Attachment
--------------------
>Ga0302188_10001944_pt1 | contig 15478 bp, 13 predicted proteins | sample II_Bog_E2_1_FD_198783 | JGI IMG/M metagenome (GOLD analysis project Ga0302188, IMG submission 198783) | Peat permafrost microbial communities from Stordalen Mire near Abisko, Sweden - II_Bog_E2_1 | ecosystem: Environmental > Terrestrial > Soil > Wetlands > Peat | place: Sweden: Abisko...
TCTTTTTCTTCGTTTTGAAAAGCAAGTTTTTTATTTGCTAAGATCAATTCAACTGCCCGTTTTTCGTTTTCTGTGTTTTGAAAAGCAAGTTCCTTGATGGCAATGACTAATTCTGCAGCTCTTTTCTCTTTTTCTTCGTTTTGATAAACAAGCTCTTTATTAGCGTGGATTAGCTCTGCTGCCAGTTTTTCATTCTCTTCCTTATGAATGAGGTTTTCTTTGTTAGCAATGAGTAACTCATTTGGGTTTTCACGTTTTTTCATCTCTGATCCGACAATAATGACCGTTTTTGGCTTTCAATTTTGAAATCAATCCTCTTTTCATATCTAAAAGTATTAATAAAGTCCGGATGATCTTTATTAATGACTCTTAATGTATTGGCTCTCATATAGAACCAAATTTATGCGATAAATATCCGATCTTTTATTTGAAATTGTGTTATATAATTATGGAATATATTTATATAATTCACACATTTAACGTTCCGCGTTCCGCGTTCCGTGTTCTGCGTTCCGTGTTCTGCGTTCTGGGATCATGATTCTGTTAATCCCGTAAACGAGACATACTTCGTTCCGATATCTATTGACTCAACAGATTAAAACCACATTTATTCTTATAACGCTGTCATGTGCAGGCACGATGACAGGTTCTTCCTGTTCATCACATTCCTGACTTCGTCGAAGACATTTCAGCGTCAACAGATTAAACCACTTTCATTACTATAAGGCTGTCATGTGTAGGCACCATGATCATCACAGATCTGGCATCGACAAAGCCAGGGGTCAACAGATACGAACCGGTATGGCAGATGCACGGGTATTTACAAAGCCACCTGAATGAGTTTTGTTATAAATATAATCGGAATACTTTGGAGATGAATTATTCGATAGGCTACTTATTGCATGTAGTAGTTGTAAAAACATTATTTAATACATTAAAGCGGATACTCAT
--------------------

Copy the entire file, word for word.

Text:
>Ga0302188_10001944_pt1 | contig 15478 bp, 13 predicted proteins | sample II_Bog_E2_1_FD_198783 | JGI IMG/M metagenome (GOLD analysis project Ga0302188, IMG submission 198783) | Peat permafrost microbial communities from Stordalen Mire near Abisko, Sweden - II_Bog_E2_1 | ecosystem: Environmental > Terrestrial > Soil > Wetlands > Peat | place: Sweden: Abisko...
TCTTTTTCTTCGTTTTGAAAAGCAAGTTTTTTATTTGCTAAGATCAATTCAACTGCCCGTTTTTCGTTTTCTGTGTTTTGAAAAGCAAGTTCCTTGATGGCAATGACTAATTCTGCAGCTCTTTTCTCTTTTTCTTCGTTTTGATAAACAAGCTCTTTATTAGCGTGGATTAGCTCTGCTGCCAGTTTTTCATTCTCTTCCTTATGAATGAGGTTTTCTTTGTTAGCAATGAGTAACTCATTTGGGTTTTCACGTTTTTTCATCTCTGATCCGACAATAATGACCGTTTTTGGCTTTCAATTTTGAAATCAATCCTCTTTTCATATCTAAAAGTATTAATAAAGTCCGGATGATCTTTATTAATGACTCTTAATGTATTGGCTCTCATATAGAACCAAATTTATGCGATAAATATCCGATCTTTTATTTGAAATTGTGTTATATAATTATGGAATATATTTATATAATTCACACATTTAACGTTCCGCGTTCCGCGTTCCGTGTTCTGCGTTCCGTGTTCTGCGTTCTGGGATCATGATTCTGTTAATCCCGTAAACGAGACATACTTCGTTCCGATATCTATTGACTCAACAGATTAAAACCACATTTATTCTTATAACGCTGTCATGTGCAGGCACGATGACAGGTTCTTCCTGTTCATCACATTCCTGACTTCGTCGAAGACATTTCAGCGTCAACAGATTAAACCACTTTCATTACTATAAGGCTGTCATGTGTAGGCACCATGATCATCACAGATCTGGCATCGACAAAGCCAGGGGTCAACAGATACGAACCGGTATGGCAGATGCACGGGTATTTACAAAGCCACCTGAATGAGTTTTGTTATAAATATAATCGGAATACTTTGGAGATGAATTATTCGATAGGCTACTTATTGCATGTAGTAGTTGTAAAAACATTATTTAATACATTAAAGCGGATACTCAT